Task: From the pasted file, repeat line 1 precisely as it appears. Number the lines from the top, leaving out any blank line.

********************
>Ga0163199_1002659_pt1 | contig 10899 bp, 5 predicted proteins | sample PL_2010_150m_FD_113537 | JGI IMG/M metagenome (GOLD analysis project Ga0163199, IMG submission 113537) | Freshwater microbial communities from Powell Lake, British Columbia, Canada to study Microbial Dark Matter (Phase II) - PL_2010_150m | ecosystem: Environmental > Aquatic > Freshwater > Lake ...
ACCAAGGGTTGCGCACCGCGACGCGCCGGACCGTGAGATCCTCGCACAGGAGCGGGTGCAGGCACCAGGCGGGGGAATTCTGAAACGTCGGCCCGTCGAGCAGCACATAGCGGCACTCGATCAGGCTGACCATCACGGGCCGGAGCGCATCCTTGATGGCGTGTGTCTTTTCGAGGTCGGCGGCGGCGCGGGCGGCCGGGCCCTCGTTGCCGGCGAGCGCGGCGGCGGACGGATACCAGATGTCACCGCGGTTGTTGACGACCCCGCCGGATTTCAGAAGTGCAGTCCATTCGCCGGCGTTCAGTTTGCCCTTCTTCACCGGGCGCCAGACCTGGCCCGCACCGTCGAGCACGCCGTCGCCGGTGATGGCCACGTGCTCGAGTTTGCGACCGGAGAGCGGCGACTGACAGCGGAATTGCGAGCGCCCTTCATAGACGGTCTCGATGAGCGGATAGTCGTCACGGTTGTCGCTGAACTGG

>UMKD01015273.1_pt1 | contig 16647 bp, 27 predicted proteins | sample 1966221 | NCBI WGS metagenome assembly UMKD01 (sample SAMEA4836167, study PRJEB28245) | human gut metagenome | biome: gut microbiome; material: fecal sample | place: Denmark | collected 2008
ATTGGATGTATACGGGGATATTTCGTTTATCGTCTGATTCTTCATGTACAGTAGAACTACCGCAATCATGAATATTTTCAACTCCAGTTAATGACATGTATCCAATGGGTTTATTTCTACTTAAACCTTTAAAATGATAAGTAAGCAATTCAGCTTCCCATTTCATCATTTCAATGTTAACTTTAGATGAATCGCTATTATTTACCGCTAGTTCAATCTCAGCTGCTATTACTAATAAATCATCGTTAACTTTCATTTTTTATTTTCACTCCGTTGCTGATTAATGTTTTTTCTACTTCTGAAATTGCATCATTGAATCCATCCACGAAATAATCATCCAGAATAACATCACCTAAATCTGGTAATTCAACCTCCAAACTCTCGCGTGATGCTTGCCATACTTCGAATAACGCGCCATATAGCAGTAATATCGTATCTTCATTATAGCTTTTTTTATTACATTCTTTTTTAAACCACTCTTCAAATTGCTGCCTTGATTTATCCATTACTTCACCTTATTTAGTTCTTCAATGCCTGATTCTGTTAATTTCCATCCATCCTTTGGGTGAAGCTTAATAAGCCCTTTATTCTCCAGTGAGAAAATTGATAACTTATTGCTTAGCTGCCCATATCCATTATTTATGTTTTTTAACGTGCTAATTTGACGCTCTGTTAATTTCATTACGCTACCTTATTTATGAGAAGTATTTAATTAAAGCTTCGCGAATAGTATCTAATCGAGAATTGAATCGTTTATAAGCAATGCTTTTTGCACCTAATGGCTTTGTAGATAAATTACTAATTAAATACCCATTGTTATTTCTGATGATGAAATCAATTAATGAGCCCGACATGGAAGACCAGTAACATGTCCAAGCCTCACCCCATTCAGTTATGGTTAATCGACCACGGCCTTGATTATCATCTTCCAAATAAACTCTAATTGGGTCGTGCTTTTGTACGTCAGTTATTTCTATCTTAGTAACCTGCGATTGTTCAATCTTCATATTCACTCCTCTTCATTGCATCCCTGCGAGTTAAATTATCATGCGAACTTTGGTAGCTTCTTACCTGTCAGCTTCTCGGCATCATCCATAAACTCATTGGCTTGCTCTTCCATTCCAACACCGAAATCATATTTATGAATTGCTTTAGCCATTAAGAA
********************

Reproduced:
>Ga0163199_1002659_pt1 | contig 10899 bp, 5 predicted proteins | sample PL_2010_150m_FD_113537 | JGI IMG/M metagenome (GOLD analysis project Ga0163199, IMG submission 113537) | Freshwater microbial communities from Powell Lake, British Columbia, Canada to study Microbial Dark Matter (Phase II) - PL_2010_150m | ecosystem: Environmental > Aquatic > Freshwater > Lake ...